I've been fascinated with boats of a design like this ever since I met someone who had designed something like it and was reporting efficiency and performance I would have considered impossible, and I don't think they were just fish tales. It was all about keeping it super light in design with super long narrow hulls.


    I'd be content at 12-18 knots (usually 12 but able to do some passages a little faster) in something around an 80 foot catamaran (with a bridgedeck smaller than the max dimensions) and wondering how low the fuel burn per mile could be by keeping weight as low as feasible and optimizing the hullform to minimize drag, waves and wakes before all else. More often in 'faster than most monohull' service might use the 18 knot speed for shorter runs more often.
     
    Last edited: Oct 26, 2016
  11. big_dreamin
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    big_dreamin Junior Member

    Yes, but some of those things depend a little more on what kind of voyage it is. A weeks long "nothing to do but spend time aboard" is going to need more recreational areas, whereas beachhopping every day and doing nature oriented hiking/ mountain climbs/ optional camping might have alot of the food prepared ashore (dinner and breakfast, so only lunch to be provided on boat, and might be prepared in morning and just kept warm til serving), shorter journeys (4-7 days of beachhopping) I can't see laundry as being a must-have on board for my plans so far, if it was 3 weeks obviously it would be. Being a catamaran I was thinking less on the hallways and more just having the rooms open directly to the deck, etc.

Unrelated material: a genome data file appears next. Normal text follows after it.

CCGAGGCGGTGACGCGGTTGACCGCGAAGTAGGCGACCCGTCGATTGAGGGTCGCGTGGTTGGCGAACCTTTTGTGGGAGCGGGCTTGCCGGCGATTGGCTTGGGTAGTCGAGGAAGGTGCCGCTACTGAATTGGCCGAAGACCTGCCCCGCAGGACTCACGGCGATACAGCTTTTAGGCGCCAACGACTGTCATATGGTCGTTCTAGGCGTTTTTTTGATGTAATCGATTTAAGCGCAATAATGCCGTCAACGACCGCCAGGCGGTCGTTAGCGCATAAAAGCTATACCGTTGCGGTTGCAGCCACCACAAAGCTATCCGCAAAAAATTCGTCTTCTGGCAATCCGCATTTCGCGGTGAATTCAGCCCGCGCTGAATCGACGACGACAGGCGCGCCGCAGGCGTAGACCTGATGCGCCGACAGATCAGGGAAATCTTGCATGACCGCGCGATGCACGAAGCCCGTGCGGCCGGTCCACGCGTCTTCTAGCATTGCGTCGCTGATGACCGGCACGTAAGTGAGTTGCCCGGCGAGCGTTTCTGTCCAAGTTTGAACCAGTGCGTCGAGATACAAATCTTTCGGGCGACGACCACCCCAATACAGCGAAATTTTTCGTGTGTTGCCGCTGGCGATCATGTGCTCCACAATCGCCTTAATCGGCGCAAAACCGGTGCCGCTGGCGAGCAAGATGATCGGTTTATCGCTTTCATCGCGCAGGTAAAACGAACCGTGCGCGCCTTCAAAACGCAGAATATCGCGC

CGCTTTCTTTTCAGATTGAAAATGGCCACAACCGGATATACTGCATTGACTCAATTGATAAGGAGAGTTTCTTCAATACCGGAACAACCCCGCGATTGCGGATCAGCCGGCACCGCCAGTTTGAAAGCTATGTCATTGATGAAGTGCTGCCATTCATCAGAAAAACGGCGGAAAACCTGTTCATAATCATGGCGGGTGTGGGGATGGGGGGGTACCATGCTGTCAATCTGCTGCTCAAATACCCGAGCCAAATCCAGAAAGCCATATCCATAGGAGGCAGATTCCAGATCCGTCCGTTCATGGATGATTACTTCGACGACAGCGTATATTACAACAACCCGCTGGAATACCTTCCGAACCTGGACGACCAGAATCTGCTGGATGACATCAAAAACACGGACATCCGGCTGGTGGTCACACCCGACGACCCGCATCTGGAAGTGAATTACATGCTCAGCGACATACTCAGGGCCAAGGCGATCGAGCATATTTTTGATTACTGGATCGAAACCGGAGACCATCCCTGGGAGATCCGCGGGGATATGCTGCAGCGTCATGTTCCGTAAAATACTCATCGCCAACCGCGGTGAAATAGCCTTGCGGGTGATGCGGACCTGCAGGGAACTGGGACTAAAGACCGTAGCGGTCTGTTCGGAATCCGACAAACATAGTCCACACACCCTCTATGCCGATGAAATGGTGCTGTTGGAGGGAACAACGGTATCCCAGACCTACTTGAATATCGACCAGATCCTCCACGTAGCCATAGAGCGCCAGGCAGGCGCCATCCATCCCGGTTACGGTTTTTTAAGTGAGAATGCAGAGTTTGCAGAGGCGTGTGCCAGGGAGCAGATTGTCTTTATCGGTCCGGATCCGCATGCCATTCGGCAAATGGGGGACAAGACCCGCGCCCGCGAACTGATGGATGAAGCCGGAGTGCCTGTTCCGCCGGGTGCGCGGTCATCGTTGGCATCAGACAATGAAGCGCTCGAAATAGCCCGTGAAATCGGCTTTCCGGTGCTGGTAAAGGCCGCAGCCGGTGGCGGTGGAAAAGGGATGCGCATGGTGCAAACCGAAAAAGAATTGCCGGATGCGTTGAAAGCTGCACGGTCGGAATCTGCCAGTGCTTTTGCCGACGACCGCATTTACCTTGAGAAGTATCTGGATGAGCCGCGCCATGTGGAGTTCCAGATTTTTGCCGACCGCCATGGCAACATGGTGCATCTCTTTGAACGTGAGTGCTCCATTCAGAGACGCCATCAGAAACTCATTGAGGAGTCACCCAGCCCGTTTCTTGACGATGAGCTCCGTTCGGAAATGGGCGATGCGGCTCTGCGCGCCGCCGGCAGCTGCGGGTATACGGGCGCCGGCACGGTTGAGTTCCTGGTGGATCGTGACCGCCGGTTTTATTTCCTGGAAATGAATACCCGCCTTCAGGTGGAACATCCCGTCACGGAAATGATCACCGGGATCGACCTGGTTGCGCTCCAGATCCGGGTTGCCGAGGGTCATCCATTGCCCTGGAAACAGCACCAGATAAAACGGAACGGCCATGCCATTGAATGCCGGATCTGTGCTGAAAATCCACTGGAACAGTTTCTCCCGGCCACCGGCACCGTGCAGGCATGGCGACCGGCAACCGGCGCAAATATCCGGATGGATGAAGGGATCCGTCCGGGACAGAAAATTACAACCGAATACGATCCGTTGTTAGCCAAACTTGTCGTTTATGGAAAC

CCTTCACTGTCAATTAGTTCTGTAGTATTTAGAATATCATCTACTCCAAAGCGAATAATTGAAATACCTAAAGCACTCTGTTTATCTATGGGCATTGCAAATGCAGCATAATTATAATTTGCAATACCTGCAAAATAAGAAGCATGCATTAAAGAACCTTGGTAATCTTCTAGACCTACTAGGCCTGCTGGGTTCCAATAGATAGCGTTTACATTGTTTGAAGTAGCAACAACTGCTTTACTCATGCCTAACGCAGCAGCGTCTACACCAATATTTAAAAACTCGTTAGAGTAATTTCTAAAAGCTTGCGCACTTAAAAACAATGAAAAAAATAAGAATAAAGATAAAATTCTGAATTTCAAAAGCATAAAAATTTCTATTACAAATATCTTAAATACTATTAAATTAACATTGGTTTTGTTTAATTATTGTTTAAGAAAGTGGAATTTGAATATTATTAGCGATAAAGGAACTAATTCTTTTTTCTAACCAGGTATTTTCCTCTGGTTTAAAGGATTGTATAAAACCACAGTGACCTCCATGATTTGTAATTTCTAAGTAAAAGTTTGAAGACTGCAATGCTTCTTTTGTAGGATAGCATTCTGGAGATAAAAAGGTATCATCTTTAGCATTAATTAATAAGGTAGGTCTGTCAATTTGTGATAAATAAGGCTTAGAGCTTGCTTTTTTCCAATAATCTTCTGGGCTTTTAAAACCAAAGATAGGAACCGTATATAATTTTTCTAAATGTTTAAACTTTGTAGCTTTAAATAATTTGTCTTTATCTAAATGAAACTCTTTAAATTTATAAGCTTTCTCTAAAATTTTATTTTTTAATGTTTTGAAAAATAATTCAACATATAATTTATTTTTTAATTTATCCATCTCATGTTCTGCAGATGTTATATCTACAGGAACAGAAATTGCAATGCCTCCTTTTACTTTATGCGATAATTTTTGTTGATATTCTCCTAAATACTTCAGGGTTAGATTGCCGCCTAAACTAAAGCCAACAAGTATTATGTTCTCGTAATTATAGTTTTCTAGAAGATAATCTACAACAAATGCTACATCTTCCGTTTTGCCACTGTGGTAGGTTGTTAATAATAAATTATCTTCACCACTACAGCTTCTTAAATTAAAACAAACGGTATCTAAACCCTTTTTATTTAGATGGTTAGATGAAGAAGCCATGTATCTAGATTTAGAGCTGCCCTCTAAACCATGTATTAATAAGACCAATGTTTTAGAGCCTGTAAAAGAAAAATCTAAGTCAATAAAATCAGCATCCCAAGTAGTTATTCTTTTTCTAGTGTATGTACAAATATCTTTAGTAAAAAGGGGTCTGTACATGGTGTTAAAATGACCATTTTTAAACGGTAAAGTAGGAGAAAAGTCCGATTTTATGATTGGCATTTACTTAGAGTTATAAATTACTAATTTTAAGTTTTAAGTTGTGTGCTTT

I'm not claiming everything is locked down at this point, just that I was exploring many options, some needing more space than others, and that I didn't think a 12 pack on a 78 foot catamaran impossible - just... tricky. That said if it's just not feasible then a little more length brings it into line, or knock a couple cabins off since 4 or 5 double cabins is still more profitable than 3 at a time. By playing with the Simplified Hull Measurement pdf getting it over 100 GRT to allow a 12 pack license (even with less passengers) is just enclosing a little more space intentionally - or designing it to be lengthened to enclose that in the future. (ie design for 3 dual occupancy cabins at first later upgrade to 4-5, remeasure the vessel, and upgrade the captain)